Oh boy, this is one of the blackest of black comedies, and it's bang up to the minute in addressing contemporary issues regarding multiculturalism and religious fundamentalism. If you're in the right frame of mind for it, however, you'll find it hilarious – I certainly did – but the laughs are always tempered with the uncomfortable truths the script raises too. Either way, Four Lions is everything the toothless The Infidel isn't. Chris Morris has crafted a biliously entertaining romp that scores with precision and is unafraid to tackle serious issues head on, chortling at them at the same time.
Four blokes, ordinary guys with ordinary jobs, who live in a suburban town near London, are part of a low rent jihadist cell that want to make a statement extolling their extreme Muslim beliefs – this entails causing harm to Westerners. Omar (Ahmed) is the family man, with a lovely wife and an adoring young son. He wants to become a soldier and goes to a training camp in the Middle East accompanied by best pal Waj (Novak), less gifted in the intellect department. Unfortunately they're more trouble than help out there. Meanwhile, back on home turf Muslim convert Barry (Lindsay), a domineering fascist fanatic, has brought out in new recruit Hassan (Ali), much to Ahmed's displeasure when he returns. Rounding out the group is Feisal (Akhtar), an amateur bomb maker who has been testing his talents on pigeons. Barry is intent on causing destruction to a mosque, but his idea is fiercely resisted. Eventually, the would be-suicide bombers settle on the London marathon as their target – but needless to say things don't quite go according to plan.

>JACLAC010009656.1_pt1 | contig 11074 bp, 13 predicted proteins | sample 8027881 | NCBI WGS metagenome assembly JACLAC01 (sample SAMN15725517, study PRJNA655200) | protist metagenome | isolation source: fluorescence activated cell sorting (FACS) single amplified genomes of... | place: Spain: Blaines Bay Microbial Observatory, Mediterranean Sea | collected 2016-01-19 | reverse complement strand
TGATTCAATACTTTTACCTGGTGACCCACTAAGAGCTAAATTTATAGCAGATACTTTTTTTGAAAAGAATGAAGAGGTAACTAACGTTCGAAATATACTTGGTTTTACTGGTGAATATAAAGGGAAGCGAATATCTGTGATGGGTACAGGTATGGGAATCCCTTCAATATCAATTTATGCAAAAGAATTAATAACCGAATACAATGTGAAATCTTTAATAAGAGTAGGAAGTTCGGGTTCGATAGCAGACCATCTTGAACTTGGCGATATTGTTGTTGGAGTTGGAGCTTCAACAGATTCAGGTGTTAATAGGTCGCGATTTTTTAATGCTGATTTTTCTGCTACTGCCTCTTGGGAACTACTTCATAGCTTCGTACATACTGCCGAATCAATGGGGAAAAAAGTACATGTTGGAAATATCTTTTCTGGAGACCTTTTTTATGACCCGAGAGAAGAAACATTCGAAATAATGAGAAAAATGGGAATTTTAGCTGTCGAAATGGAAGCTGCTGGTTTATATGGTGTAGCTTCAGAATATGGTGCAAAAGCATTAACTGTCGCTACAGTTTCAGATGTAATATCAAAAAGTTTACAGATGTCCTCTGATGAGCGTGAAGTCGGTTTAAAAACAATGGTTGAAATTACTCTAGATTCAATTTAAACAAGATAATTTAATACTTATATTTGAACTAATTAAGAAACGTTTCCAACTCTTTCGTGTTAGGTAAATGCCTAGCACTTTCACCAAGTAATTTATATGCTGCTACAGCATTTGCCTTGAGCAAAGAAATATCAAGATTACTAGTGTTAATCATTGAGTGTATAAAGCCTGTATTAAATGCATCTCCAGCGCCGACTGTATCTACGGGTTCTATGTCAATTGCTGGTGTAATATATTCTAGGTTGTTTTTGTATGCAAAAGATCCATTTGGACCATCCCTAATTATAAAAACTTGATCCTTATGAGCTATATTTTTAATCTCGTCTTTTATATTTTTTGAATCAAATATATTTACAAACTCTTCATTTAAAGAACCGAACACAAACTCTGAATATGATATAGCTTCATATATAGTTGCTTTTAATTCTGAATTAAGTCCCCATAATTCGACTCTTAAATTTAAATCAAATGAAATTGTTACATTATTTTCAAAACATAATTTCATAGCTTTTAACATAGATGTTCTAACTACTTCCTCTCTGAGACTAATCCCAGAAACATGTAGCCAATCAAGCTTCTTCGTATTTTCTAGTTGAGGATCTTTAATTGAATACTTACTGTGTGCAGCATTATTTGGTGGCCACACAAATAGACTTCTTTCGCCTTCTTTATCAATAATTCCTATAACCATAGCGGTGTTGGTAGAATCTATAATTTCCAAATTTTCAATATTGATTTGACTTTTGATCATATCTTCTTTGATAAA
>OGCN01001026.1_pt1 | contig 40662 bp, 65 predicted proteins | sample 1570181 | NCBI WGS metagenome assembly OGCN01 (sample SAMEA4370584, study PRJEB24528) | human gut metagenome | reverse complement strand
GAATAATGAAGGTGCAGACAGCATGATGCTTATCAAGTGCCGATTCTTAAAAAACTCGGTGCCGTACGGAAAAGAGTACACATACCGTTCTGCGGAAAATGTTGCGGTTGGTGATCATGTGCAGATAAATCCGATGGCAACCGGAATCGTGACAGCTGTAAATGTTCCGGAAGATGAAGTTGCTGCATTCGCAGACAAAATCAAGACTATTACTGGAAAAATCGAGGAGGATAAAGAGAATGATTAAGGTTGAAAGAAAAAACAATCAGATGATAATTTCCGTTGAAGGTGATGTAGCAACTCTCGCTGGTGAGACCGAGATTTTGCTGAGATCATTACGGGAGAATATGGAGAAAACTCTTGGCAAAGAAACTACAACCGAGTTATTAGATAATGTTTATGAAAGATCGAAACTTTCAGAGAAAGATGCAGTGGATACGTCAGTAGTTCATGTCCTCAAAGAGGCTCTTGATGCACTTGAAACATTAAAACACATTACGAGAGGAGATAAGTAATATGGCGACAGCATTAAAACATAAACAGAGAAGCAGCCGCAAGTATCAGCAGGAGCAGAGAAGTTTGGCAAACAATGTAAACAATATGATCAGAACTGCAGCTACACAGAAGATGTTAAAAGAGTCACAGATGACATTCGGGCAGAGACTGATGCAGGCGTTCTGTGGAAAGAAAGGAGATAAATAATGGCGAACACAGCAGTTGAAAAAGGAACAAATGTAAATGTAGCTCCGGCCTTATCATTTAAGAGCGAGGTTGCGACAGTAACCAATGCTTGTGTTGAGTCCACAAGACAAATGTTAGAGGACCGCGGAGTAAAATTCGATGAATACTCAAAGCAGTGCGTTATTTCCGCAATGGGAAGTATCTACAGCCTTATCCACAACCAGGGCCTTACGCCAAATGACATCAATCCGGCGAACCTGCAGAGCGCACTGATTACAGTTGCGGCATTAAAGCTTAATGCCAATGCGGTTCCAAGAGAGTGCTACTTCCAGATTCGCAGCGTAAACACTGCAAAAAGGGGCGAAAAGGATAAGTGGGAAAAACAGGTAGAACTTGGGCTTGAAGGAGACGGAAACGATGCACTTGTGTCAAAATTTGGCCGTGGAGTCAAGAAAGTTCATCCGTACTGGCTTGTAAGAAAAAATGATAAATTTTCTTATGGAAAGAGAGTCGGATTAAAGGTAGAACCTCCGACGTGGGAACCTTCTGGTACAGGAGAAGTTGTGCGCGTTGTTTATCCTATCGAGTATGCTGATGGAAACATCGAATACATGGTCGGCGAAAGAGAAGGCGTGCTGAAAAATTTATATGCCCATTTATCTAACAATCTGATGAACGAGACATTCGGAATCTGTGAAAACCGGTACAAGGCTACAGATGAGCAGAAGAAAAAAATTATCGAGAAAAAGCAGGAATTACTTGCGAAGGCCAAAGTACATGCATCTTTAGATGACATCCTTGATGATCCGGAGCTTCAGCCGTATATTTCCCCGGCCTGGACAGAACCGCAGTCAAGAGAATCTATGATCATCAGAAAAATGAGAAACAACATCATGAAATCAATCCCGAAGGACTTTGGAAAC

This synopsis doesn't sound remotely amusing does it? But take my word for it, this is a very funny movie indeed. Apart from straight guy Omar, the character we ostensibly "identify" with for want of a better word, the rest of the team are sharply defined comic buffoons radiating priceless stupidity. Their clumsy attempts to be faithful to the cause, ineptly tripping up as it were at every opportunity, consistently make one laugh. It utilises real locations with hand held digital camera work, so there is a documentary-like feel, making the situations believable – the vividly funny characters, played with the utmost naturalism, sweeping you along with the darkness of the subject matter. It's adroitly edited too and the climax, featuring the suicide bombers dressed as cartoon characters in garish costumes that protect their anonymity, is riveting.
It's quite a feat to make one horrified, excited and amused all at the same time. And in a couple of instances, the biggest laughs to be had are when the bombs accidentally go off. Now that is an achievement. Overall, this is a sharp satire executed with smarts and aplomb, an auspicious start to Morris' cinematic directorial career. Excellent.
SECOND OPINION : Neil Davey ?? If there's an award for Most Disappointing Film of the Year, then Four Lions is a shoe-in. With Chris Morris' comedy ancestry, you have every right to expect something witty, dark, clever that tramples all over political correctness as it scores its points and scores them hard. What you don't expect is a film that is, however, you cut it, just a rehash of the trailer. If you laughed at that — and I did — the you've seen Four Lions. All the good gags are frontloaded, and the rest of the film is, effectively the same joke (look at the funny incompetent terrorists) told another 47 times as Morris tries, and fails, to build on a genuinely brilliant idea. The first half hour is superb, a set-up of great promise that attacks its subject matter with scathing efficiency, but after that, nobody seems to know where it's going and, once you've experienced Julia Davis' criminally unfunny, utterly pointless cameo, the film crashes and burns and, worse, bores. Ultimately, instead of reducing its targets to rubble with the brutal, surreal satire we expect from Morris, Four Lions merely proves the law of diminishing returns. And then proves it again. And again. And again. Work of comedy genius? No. What we have here, ladies and gents, is a short film stretched painfully beyond breaking point.